True West Review – Coyotes and Crickets

Johnny Clark and Andrew Hawkes in TRUE WEST - Photo by Carlos R. Hernandez
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From the playwright who won the 1979 Pulitzer Prize for “Buried Child,” TRUE WEST is but one of Sam Shepard’s award-winning plays. A character study that examines the relationship between two brothers, so very different and yet so much the same, TRUE WEST was a finalist for the Pulitzer Prize in 1983. After its premiere at the Magic Theatre in San Francisco, TRUE WEST moved off-Broadway in 1980, where it continued for 762 performances. A television movie followed in 1984, with TRUE WEST finally reaching Broadway in 2000. TRUE WEST became a film in 2002 and has been performed internationally since the 1980’s.

Johnny Clark and Andrew Hawkes in TRUE WEST – Photo by Carlos R. Hernandez

Clearly, Shepard struck a chord with his dissection of the duality inherent in most of us. Shepard had some definite ideas about TRUE WEST: “I wanted to write a play about double nature, one that wouldn’t be symbolic or metaphorical or any of that stuff…wanted to give a taste of what it feels like to be two-sided…a real thing…I think we’re split in a much more devastating way than psychology can ever reveal…it’s something we’ve got to live with.” Since its debut, TRUE WEST has been a favorite in the male acting community and has been interpreted by many of the most well-known actors of the day.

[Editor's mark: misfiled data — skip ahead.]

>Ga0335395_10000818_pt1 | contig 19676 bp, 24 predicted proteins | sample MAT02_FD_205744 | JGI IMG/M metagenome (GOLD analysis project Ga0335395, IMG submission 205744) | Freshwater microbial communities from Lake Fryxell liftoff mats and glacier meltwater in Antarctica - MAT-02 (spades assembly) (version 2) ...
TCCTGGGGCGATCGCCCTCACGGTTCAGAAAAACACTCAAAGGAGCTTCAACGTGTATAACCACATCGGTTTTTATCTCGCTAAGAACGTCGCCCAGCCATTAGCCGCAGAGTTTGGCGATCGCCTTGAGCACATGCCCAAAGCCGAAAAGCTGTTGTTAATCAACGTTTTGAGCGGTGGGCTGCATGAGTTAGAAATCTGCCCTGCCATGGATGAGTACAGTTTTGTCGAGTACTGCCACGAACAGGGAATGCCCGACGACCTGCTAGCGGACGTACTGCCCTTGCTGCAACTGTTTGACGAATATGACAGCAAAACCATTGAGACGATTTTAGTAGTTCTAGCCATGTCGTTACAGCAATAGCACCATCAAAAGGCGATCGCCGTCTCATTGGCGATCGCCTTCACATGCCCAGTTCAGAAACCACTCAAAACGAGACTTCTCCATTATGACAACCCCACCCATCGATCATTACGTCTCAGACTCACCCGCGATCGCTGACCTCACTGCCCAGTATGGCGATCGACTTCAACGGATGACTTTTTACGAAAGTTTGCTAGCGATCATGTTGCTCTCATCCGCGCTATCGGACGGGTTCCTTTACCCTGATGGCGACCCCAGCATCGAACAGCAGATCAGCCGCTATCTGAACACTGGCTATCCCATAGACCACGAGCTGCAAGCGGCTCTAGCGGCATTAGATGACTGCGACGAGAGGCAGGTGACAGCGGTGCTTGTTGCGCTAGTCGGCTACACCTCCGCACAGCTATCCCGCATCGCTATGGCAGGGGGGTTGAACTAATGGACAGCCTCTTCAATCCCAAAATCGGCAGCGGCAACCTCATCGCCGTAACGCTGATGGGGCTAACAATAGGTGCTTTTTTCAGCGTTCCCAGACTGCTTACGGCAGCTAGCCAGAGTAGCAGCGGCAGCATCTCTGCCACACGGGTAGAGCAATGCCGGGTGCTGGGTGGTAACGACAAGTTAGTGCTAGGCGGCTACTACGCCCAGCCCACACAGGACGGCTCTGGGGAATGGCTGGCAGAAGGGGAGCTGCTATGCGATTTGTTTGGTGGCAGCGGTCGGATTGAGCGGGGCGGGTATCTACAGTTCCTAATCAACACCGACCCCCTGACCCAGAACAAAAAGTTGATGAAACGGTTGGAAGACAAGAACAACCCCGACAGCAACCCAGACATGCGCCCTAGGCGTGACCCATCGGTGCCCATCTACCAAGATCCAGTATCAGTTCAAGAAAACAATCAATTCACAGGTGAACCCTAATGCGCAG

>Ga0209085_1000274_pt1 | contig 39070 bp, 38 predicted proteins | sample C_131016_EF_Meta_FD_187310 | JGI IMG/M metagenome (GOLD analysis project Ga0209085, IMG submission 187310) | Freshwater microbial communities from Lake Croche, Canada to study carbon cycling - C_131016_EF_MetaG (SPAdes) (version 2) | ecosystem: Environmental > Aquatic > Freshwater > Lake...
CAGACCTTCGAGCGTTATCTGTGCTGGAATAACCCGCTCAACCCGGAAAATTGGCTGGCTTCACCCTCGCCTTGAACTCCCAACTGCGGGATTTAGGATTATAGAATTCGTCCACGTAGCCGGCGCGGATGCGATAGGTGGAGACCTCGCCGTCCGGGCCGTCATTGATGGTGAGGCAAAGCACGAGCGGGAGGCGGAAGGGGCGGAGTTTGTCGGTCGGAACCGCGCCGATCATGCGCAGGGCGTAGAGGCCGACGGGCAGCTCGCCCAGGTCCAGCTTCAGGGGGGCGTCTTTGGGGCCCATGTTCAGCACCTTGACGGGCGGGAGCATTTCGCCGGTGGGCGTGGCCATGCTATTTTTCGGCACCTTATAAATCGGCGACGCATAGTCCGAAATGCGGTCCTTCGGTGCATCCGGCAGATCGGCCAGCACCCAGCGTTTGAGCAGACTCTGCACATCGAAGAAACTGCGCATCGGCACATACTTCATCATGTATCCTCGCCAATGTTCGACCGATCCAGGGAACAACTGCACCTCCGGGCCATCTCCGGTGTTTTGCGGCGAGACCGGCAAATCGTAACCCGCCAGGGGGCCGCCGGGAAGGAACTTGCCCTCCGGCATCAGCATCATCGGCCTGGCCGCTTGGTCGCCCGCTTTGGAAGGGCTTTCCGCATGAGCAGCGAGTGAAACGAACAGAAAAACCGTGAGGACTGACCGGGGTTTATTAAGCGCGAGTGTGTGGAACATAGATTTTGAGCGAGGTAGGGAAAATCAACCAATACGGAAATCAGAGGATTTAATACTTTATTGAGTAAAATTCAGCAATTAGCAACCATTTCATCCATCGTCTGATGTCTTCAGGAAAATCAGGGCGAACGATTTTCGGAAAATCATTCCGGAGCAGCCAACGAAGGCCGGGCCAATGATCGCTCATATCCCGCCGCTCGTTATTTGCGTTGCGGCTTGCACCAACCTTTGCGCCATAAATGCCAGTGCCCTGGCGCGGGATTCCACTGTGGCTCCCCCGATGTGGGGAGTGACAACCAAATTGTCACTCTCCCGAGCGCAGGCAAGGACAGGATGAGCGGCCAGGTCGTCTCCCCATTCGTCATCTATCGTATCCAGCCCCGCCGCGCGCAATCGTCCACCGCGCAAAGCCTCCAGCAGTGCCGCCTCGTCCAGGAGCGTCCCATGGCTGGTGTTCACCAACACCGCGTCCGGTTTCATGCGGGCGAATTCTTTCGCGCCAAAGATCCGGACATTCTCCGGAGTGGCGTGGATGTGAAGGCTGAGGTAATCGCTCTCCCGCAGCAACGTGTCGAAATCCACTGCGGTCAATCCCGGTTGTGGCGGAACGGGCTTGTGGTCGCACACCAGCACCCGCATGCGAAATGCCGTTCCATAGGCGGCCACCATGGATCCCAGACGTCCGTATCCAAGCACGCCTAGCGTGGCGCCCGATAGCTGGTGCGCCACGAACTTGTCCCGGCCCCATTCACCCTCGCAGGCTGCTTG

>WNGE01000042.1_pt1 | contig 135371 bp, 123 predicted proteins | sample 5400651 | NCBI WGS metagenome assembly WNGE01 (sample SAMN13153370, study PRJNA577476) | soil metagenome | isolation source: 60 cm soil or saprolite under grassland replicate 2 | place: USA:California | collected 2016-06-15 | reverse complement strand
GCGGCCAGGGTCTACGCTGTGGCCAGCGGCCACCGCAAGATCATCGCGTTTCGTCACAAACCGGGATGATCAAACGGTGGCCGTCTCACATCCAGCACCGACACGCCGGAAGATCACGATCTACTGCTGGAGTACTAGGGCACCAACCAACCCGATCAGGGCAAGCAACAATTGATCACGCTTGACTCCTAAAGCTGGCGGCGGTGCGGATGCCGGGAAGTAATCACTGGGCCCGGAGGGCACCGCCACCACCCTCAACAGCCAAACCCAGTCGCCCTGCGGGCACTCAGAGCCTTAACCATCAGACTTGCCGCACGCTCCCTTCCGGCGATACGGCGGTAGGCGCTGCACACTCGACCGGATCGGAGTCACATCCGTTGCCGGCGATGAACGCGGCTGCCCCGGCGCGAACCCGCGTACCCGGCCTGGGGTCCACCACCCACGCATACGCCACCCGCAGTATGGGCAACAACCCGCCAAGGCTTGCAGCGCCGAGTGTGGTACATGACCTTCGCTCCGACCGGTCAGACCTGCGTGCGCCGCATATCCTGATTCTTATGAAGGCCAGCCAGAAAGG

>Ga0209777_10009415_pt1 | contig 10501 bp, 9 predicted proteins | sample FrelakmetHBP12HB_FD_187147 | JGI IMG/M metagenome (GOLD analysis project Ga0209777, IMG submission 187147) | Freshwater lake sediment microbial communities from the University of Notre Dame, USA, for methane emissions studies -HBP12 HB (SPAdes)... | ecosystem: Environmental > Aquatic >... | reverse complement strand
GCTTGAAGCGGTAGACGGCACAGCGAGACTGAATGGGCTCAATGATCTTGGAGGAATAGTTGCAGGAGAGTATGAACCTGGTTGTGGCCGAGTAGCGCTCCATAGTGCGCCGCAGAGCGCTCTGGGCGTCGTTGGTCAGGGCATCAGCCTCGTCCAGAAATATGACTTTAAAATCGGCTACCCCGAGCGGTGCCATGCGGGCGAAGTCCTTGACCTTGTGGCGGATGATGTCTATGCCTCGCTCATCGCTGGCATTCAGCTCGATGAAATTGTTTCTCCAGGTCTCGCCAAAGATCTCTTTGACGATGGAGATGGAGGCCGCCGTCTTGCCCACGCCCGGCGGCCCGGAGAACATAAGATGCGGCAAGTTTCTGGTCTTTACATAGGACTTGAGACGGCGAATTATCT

Austin (Johnny Clark) is a pleasant man who had led a classically traditional life, never rocking the boat and always hoping for “the big break.” When called upon to housesit for his mother while she journeys to Alaska, he looks forward to the alone time in California’s Inland Empire desert so that he can pursue his latest writing project, a project that has already drawn the attention of show biz VIP Saul (David Starzyk). Just as he can taste imminent success, who should reappear after a hiatus of five years but his brother Lee (Andrew Hawkes)? An inveterate thief and casual psychopath, Lee strong arms his way into Austin’s quiet life with a vengeance. Soon Lee manages to charm his way into Saul’s good graces, and Austin’s dreams are suddenly in shambles. When mom (Carole Goldman) comes home unexpectedly, what will she find in her cozy corner of the world? Will role reversals be the result?

TRUE WEST is truly an acting dream for leads Clark and Hawkes, and they take full advantage of the opportunity. With gripping intensity, they run the gamut of emotions – as well as the gamut of physicality – as the tale progresses. Cameo performances by Goldman and Starzyk are right on the money. Director Scott Cummins takes full advantage of the powerful play and talented cast as he leads the brothers from apathy and fear to full-out aggression with the able assistance of violence designer Ned Mochel. Soon production designer Danny Cistone’s set becomes the epicenter of the tornado unleashed by two men who hate – and yet envy – the other. AUDIENCE ALERT: Violence is part and parcel of this penetrating look at two men on the brink of destruction.

TRUE WEST runs through August 31, 2019, with performances at 8 p.m. on Fridays and Saturdays. Vs. Theatre is located at 5453 West Pico Blvd., Los Angeles, CA. Tickets are $20. For information and reservations, go online.


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